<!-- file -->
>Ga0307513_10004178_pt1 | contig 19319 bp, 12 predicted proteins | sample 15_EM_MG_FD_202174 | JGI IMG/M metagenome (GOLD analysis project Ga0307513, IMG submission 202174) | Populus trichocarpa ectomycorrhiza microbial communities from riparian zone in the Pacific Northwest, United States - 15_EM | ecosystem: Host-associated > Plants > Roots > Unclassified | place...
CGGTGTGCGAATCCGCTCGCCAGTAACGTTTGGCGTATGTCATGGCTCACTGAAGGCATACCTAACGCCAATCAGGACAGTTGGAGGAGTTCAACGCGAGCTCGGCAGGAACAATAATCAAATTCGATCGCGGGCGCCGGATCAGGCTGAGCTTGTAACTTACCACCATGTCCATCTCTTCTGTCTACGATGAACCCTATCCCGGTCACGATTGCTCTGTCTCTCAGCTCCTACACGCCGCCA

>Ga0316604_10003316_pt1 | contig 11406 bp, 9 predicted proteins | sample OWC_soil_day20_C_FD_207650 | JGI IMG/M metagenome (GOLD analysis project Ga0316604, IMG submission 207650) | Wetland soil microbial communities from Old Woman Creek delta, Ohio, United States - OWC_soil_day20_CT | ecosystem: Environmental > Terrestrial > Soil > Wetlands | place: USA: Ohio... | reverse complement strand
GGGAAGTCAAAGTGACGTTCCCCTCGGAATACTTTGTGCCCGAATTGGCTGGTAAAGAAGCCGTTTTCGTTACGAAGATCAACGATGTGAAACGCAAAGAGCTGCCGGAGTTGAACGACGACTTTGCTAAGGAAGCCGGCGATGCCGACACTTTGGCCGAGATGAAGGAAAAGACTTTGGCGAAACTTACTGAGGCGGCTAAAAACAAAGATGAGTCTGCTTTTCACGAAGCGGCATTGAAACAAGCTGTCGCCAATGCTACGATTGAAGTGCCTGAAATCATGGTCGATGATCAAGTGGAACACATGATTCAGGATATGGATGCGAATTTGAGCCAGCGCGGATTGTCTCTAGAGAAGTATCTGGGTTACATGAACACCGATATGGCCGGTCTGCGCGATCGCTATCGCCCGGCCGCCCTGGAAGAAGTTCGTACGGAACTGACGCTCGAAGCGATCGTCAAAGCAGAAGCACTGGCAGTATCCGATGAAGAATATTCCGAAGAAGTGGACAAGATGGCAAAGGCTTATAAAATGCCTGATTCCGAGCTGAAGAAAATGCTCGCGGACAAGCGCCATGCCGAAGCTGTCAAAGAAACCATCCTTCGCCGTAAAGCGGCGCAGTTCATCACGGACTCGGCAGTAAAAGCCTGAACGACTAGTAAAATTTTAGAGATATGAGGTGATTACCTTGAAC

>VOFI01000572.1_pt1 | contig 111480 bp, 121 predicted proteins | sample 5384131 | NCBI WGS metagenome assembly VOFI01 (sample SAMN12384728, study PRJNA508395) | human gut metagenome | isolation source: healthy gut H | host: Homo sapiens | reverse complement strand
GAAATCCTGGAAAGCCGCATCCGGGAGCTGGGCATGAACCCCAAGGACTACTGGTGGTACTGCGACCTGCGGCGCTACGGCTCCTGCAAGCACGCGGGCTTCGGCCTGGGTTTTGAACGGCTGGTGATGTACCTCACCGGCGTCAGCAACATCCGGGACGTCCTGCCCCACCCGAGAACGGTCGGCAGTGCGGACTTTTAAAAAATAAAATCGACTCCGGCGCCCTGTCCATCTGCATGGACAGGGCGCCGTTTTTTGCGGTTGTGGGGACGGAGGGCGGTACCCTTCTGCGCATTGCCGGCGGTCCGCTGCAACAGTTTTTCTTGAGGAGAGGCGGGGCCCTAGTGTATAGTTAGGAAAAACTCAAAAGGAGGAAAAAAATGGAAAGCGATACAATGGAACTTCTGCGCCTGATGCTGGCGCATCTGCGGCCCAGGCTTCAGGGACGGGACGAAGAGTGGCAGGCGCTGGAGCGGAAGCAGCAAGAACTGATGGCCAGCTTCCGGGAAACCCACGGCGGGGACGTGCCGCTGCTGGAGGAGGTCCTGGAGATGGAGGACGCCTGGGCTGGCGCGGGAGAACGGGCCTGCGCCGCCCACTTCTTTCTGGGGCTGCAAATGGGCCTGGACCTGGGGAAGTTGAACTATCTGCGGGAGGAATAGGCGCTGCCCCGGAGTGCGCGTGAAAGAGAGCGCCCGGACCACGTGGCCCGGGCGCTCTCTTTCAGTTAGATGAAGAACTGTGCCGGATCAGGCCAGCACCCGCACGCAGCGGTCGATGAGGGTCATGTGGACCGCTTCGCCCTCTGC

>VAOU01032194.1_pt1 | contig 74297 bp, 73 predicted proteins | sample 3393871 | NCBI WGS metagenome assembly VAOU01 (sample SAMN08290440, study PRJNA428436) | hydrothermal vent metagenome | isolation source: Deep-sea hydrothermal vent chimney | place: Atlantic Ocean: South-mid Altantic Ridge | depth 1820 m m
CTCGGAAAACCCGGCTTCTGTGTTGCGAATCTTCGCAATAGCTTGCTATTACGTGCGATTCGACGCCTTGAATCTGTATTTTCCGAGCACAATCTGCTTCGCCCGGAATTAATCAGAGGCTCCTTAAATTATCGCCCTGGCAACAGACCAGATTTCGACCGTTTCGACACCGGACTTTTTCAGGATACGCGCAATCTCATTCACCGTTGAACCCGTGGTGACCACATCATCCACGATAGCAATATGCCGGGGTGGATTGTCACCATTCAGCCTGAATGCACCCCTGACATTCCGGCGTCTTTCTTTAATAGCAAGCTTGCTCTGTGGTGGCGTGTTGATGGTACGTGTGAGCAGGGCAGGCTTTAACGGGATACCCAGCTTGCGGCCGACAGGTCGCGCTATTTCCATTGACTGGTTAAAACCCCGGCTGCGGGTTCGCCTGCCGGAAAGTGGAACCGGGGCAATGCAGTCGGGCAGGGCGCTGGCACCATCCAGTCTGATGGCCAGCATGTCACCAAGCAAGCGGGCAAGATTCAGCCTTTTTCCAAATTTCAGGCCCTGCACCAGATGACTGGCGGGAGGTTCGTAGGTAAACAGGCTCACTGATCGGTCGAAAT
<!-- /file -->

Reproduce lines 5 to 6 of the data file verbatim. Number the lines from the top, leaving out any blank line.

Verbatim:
>VOFI01000572.1_pt1 | contig 111480 bp, 121 predicted proteins | sample 5384131 | NCBI WGS metagenome assembly VOFI01 (sample SAMN12384728, study PRJNA508395) | human gut metagenome | isolation source: healthy gut H | host: Homo sapiens | reverse complement strand
GAAATCCTGGAAAGCCGCATCCGGGAGCTGGGCATGAACCCCAAGGACTACTGGTGGTACTGCGACCTGCGGCGCTACGGCTCCTGCAAGCACGCGGGCTTCGGCCTGGGTTTTGAACGGCTGGTGATGTACCTCACCGGCGTCAGCAACATCCGGGACGTCCTGCCCCACCCGAGAACGGTCGGCAGTGCGGACTTTTAAAAAATAAAATCGACTCCGGCGCCCTGTCCATCTGCATGGACAGGGCGCCGTTTTTTGCGGTTGTGGGGACGGAGGGCGGTACCCTTCTGCGCATTGCCGGCGGTCCGCTGCAACAGTTTTTCTTGAGGAGAGGCGGGGCCCTAGTGTATAGTTAGGAAAAACTCAAAAGGAGGAAAAAAATGGAAAGCGATACAATGGAACTTCTGCGCCTGATGCTGGCGCATCTGCGGCCCAGGCTTCAGGGACGGGACGAAGAGTGGCAGGCGCTGGAGCGGAAGCAGCAAGAACTGATGGCCAGCTTCCGGGAAACCCACGGCGGGGACGTGCCGCTGCTGGAGGAGGTCCTGGAGATGGAGGACGCCTGGGCTGGCGCGGGAGAACGGGCCTGCGCCGCCCACTTCTTTCTGGGGCTGCAAATGGGCCTGGACCTGGGGAAGTTGAACTATCTGCGGGAGGAATAGGCGCTGCCCCGGAGTGCGCGTGAAAGAGAGCGCCCGGACCACGTGGCCCGGGCGCTCTCTTTCAGTTAGATGAAGAACTGTGCCGGATCAGGCCAGCACCCGCACGCAGCGGTCGATGAGGGTCATGTGGACCGCTTCGCCCTCTGC